The Internal Revenue Service says it will resume providing private letter rulings for some types of compensation plans covered by Section 409A of the Internal Revenue Code.

Section 409A regulates the taxability of executives’ non-qualified deferred compensation plans.

The IRS said in Revenue Procedure 2008-3 that it would not rule on the tax consequences of Section 409A arrangements, or even on whether an arrangement is the type of arrangement described by Section 409A.

Since then, IRS officials write in IRS Revenue Procedure 2008-61, the IRS has discovered that the original no-rule policy keeps the IRS from “issuing private letter rulings with respect to estate and gift tax consequences of proposed inter vivos or testamentary transfers of rights under nonqualified deferred compensation plans, even though such issues do not directly involve the application of [Section] 409A,” officials write.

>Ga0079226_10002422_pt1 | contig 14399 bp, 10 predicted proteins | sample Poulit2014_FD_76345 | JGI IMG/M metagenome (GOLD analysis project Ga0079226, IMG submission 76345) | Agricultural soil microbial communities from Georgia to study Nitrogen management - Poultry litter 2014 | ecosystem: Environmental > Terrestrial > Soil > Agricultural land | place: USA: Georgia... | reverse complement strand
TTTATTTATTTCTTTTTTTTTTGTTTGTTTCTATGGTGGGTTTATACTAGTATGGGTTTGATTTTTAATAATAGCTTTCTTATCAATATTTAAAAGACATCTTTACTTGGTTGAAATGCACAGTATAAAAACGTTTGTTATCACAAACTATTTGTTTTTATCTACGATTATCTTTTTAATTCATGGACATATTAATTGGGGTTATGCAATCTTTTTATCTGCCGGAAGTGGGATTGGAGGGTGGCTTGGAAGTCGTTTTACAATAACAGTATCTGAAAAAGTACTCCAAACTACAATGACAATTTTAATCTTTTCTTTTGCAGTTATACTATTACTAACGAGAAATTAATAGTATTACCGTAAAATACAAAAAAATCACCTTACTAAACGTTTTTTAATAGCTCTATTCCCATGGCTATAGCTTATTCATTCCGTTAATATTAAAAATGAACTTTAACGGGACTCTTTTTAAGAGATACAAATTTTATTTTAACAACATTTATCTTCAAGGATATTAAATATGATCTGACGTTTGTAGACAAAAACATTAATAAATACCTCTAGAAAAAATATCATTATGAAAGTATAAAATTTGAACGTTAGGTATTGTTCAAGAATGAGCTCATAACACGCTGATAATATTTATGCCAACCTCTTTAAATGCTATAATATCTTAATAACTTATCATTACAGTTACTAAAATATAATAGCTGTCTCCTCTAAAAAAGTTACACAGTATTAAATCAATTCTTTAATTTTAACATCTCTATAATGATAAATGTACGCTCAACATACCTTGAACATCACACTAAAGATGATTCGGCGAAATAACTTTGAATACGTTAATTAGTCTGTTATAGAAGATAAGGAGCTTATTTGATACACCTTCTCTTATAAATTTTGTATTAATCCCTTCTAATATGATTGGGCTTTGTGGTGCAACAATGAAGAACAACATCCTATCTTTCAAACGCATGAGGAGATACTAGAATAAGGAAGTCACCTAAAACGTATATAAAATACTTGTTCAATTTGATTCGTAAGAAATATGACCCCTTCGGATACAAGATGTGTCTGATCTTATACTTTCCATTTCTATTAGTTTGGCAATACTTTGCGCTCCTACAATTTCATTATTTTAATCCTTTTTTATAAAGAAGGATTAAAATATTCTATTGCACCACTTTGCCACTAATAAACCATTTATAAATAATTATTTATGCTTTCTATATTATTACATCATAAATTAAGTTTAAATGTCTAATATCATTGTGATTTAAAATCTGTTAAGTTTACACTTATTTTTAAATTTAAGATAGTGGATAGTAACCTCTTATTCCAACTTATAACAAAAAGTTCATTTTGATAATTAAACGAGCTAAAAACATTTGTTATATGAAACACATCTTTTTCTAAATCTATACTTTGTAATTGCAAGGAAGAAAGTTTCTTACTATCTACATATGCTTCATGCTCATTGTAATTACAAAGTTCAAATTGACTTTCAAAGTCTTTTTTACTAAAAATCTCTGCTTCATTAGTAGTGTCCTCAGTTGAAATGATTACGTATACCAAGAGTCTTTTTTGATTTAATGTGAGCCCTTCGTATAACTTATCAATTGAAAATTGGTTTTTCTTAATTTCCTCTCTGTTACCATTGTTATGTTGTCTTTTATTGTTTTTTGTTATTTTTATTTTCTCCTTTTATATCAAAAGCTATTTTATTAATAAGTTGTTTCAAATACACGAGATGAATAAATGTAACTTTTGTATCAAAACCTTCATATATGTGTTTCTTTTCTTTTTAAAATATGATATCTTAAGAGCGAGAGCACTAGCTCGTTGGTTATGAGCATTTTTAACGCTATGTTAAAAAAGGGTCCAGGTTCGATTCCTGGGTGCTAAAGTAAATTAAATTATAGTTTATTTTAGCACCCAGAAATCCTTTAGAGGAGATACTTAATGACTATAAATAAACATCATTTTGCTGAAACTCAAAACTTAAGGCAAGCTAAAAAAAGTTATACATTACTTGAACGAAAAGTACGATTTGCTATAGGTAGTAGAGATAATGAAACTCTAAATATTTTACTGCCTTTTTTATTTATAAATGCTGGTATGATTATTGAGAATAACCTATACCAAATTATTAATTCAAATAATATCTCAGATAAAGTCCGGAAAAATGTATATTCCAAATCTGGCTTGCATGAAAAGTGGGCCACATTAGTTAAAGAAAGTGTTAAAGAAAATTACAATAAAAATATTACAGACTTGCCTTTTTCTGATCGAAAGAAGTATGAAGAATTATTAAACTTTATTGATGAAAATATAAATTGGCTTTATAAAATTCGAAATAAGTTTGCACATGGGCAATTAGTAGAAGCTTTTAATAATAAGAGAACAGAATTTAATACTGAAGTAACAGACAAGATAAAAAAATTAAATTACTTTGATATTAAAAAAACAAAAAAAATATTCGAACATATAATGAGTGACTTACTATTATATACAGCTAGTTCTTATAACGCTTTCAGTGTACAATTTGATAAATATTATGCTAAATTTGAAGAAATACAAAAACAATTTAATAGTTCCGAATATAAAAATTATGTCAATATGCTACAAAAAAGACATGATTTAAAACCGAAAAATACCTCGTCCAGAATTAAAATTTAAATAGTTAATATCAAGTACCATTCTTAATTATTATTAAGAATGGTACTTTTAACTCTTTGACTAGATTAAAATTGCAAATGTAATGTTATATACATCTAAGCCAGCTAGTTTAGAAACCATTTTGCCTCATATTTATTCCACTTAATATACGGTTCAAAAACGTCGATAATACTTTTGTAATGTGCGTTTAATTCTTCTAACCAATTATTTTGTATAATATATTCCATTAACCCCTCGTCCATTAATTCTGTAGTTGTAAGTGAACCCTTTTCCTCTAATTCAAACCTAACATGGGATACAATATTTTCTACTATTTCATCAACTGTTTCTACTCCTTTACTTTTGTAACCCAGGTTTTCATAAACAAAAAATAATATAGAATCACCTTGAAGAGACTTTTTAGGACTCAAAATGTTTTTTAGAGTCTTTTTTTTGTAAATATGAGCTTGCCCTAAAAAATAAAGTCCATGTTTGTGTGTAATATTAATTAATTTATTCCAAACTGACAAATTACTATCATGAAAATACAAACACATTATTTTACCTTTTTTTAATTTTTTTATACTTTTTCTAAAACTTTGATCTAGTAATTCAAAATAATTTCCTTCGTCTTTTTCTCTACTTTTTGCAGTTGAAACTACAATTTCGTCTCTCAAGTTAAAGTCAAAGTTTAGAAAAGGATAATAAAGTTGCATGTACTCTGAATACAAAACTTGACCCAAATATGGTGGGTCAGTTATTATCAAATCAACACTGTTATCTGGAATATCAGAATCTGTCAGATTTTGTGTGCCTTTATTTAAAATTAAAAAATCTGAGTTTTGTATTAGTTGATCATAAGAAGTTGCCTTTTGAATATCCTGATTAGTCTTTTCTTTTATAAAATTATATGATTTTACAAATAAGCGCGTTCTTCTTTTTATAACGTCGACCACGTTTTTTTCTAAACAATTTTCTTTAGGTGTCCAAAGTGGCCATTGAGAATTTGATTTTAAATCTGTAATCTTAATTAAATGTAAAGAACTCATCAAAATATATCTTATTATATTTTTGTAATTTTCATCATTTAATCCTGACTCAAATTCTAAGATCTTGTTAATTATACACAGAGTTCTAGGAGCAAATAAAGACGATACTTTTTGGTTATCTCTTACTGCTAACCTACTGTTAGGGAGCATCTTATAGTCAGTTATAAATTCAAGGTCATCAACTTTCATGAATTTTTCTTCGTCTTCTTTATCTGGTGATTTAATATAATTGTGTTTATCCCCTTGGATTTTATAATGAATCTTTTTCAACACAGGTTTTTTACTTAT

The policy also keeps the IRS from ruling on issues arising under the Federal Insurance Contributions Act with respect to nonqualified deferred compensation, officials write.

The IRS has decided to continue to refrain from ruling on the income tax consequences of establishing, operating, or participating in a Section 409A nonqualified deferred compensation plan, but the IRS “generally will rule on the application of certain other tax law provisions (such as FICA and estate and gift taxes) to taxpayers who participate in those plans,” officials write.